Osceola News-Gazette

Follow Us On:

Commission to vote on future of Broadway

Posted on Friday, August 11, 2017 at 6:00 am

By Ken Jackson
Staff Writer
Downtown Kissimmee business owners and others connected to the Main Street-Broadway-Emmett Street corridor agree that a key to helping business in that area is slowing down the flow
of traffic.
After nearly two years of studies that took into account the different characteristics of each segment of the 1.4 mile stretch from John Young Parkway to Vine Street, planners will present Kissimmee City commissioners Tuesday with a pair of plans to

One plan in trying to make Broadway better for downtown businesses would be adding a roundabout in front of the Kissimmee Police Department.

alter the road to make the business district less of a “pass-through” and more of a “come-to” that people would stop in, shop in and eat at.
According to a downtown Kissimmee corridor study conducted in 2015, a plan design will likely emerge in 2019, right-of-way acquisition in 2020, with construction scheduled to begin no earlier than 2021.
The first plan, Alternative 1, is more cosmetic than physical. It would add bike lanes to Emmett, add “tabled intersections,” where the street is raised to the level of the sidewalk and include a roundabout at the Ruby Avenue-Stewart Avenue intersection. Under the plan, Main Street would also get several new crosswalks.
The more drastic Alternative 5 would remove one lane in each direction to reallocate the space for other uses: bike lanes, on-street parking or wider sidewalks. The study cites another nearby case — Edgewater Drive in Orlando — where lane reduction enhanced pedestrian and bicycle activity, decreased car crashes and enhanced nearby property values.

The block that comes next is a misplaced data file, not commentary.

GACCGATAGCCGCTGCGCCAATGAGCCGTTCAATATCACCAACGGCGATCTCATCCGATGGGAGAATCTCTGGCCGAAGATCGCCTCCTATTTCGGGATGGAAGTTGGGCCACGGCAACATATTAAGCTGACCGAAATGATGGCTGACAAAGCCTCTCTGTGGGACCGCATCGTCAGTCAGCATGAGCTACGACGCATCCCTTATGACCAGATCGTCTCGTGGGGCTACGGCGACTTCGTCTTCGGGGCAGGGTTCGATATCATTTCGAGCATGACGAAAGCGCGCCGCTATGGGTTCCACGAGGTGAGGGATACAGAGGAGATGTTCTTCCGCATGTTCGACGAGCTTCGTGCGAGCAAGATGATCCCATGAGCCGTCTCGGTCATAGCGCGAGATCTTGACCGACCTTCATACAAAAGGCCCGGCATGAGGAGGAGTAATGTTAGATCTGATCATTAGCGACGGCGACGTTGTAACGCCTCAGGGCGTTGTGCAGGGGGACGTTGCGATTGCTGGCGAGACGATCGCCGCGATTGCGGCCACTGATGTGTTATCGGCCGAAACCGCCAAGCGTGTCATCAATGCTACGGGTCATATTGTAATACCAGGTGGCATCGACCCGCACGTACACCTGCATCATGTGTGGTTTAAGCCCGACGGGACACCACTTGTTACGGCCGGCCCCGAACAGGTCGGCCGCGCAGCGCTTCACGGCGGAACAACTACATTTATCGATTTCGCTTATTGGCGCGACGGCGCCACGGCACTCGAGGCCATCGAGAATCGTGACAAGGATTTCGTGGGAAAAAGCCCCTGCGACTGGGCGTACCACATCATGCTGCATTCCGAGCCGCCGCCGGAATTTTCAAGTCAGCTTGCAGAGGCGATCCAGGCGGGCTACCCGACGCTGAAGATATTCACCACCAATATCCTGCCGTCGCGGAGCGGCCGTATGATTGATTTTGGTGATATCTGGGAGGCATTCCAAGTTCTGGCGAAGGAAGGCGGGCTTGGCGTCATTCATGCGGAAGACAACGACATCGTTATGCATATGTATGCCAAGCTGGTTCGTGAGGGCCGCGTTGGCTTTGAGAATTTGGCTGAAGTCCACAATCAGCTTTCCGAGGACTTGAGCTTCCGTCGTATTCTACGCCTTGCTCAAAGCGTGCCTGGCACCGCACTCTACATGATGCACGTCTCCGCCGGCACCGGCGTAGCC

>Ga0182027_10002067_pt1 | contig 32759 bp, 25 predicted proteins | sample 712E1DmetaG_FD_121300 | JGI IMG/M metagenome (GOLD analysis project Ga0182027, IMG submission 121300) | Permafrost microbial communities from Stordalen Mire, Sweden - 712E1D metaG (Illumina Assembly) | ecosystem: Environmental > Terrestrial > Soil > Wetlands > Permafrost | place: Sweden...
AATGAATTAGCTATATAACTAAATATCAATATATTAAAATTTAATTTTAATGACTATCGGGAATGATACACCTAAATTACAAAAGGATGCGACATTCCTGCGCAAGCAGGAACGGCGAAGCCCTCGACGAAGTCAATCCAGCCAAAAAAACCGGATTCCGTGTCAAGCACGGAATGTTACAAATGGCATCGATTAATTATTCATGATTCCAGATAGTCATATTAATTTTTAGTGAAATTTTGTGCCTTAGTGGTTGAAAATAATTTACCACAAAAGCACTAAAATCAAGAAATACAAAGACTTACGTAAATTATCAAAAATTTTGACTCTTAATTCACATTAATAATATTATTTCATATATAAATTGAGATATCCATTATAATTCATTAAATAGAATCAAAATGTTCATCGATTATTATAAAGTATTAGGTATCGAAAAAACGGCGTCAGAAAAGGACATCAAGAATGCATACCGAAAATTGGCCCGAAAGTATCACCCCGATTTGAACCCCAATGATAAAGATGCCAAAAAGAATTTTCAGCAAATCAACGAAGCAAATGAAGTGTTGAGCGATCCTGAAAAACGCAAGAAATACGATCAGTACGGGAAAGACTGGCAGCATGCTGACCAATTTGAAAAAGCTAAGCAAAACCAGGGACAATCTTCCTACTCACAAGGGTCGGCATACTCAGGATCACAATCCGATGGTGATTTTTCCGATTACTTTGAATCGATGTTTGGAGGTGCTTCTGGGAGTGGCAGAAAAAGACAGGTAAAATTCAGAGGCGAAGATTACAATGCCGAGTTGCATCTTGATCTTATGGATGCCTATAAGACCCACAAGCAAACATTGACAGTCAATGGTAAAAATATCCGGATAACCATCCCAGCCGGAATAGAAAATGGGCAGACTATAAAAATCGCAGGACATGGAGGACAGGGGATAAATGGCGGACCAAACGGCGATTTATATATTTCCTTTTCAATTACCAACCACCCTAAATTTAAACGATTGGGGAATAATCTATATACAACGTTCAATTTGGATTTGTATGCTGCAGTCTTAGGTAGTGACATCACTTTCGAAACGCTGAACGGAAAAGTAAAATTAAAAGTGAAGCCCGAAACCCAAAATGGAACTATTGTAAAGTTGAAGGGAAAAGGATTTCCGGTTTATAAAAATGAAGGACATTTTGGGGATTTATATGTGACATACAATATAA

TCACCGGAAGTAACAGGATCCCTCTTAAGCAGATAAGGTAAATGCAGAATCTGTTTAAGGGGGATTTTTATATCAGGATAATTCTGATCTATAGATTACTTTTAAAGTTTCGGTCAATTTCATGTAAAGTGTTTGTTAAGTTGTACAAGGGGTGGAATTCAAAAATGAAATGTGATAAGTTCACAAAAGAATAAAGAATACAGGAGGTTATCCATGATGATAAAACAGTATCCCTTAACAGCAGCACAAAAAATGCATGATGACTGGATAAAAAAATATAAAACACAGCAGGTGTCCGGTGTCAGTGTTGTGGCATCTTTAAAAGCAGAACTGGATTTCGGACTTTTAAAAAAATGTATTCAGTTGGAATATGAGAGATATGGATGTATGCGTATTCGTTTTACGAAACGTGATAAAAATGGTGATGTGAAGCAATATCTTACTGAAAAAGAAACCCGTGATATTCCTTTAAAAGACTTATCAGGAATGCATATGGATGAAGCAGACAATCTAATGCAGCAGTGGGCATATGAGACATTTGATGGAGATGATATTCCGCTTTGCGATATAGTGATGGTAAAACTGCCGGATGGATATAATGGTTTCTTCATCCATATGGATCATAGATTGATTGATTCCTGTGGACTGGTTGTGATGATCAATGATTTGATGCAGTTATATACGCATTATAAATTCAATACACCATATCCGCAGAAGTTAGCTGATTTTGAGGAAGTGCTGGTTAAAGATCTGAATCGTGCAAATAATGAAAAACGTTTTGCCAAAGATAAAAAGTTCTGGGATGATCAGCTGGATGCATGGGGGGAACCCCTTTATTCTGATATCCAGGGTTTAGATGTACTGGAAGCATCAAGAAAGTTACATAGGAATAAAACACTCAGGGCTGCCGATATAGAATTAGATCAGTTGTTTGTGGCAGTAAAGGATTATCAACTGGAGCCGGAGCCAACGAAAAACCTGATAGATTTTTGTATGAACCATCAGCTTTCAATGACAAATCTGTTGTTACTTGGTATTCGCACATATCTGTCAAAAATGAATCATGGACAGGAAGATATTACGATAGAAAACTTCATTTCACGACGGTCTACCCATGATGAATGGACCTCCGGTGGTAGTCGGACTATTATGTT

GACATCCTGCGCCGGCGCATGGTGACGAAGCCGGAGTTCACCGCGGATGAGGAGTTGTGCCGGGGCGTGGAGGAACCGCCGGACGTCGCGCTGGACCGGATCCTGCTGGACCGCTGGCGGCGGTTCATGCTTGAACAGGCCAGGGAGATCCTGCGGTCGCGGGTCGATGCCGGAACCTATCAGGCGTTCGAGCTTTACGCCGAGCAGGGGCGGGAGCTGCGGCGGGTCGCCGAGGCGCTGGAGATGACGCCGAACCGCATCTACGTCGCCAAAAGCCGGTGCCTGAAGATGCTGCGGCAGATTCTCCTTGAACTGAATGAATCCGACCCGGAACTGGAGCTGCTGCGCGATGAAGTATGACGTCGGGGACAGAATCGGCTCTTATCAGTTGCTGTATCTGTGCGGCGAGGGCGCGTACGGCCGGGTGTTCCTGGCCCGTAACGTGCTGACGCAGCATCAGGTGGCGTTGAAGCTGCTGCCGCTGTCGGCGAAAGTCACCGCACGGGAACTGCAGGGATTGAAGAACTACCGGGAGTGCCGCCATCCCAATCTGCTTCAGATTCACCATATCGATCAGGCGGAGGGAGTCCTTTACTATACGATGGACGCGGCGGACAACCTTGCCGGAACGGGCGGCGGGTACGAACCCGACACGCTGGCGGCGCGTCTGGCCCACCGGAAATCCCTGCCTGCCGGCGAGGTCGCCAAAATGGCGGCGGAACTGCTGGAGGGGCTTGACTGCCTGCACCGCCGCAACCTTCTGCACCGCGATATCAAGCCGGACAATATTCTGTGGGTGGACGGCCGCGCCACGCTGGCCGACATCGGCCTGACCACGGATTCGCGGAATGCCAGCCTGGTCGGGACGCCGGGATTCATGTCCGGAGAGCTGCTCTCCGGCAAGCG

“Alternative 1 is more of a short-term solution, Alternative 5 would be long term,” city Senior Planner Randy Schrader said. “Staff is not specifically recommending either alternative, as it’s ultimately up to the commissioners to decide which alternative they want based upon Tuesdays discussion.”
While both plans would achieve the goals of slowing traffic, the business community overwhelmingly supports Alternative 1. They’re against Alternative 5, which Kissimmee Downtown Business Association President John Fields said the group is “100 percent opposed to the massive overhaul of our downtown streets, Broadway in particular.”
“This option would have an incredibly negative impact on each and every one of our merchants, restaurants, and businesses. The utility of making Broadway one lane is not surpassed by the traffic gridlock and the life safety concerns that such traffic gridlock would bring to the downtown.
“In our opinion, option 1 is definitely the more desirable option for us. We recognize the need to slow down the traffic in our downtown and we feel raised intersection tables, additional speed humps and other traffic calming measures, would serve the purpose beautifully. It is our opinion that lowering the speed limit and adding the aforementioned traffic calming measures would be welcomed.”
Tom Lanier has run Lanier’s Historic Downtown Marketplace, an antiques store, with his family in the heart of the Broadway corridor for over two decades and has seen a handful of proposals to “fix the street.” He said removing the lanes would bring traffic speeds down — and a lot of gridlock.
“They’re trying to build up the residential population downtown, there’s a couple hundred units and a hotel coming to Mosaic,” he said. “The city has to accept this is a main thoroughfare. People coming through downtown is good for the businesses here. We’ve lasted 23 years.”
He said option 5 is “not a bad way to go.”
“I’ll give the roundabout a whirl,” Lanier said. “We have to have slower traffic for the safety of pedestrians. I’d like to see more enforcement of the speed limit (25 mph) we have now.”
Three other alternatives — removing the Broadway median, removing on-street parking and turning Broadway and another street into one-way pairs were removed from consideration due to public opposition, safety concerns and being inconsistent with the project purpose.
Through interviews done on an online survey and in person at the Kowtown Festival and other events, 872 people were asked about downtown. The biggest issue was that Broadway and downtown should be a destination, not a thoroughfare. Pedestrian safety, problematic intersections, parking, traffic congestion and land use and redevelopment also made the list.
Whatever Tuesday’s outcome is, Kissimmee Main Street Director Diana Marrero-Pinto said she stands ready to support city merchants through any transition.
“We agree there is a need to slow down traffic as we simultaneously beautify our downtown and retain its historic integrity, thus making it more pedestrian friendly and creating a more desirable shopping and leisure experience,” she said. “We will assist in any way we can to achieve that.”


NASCAR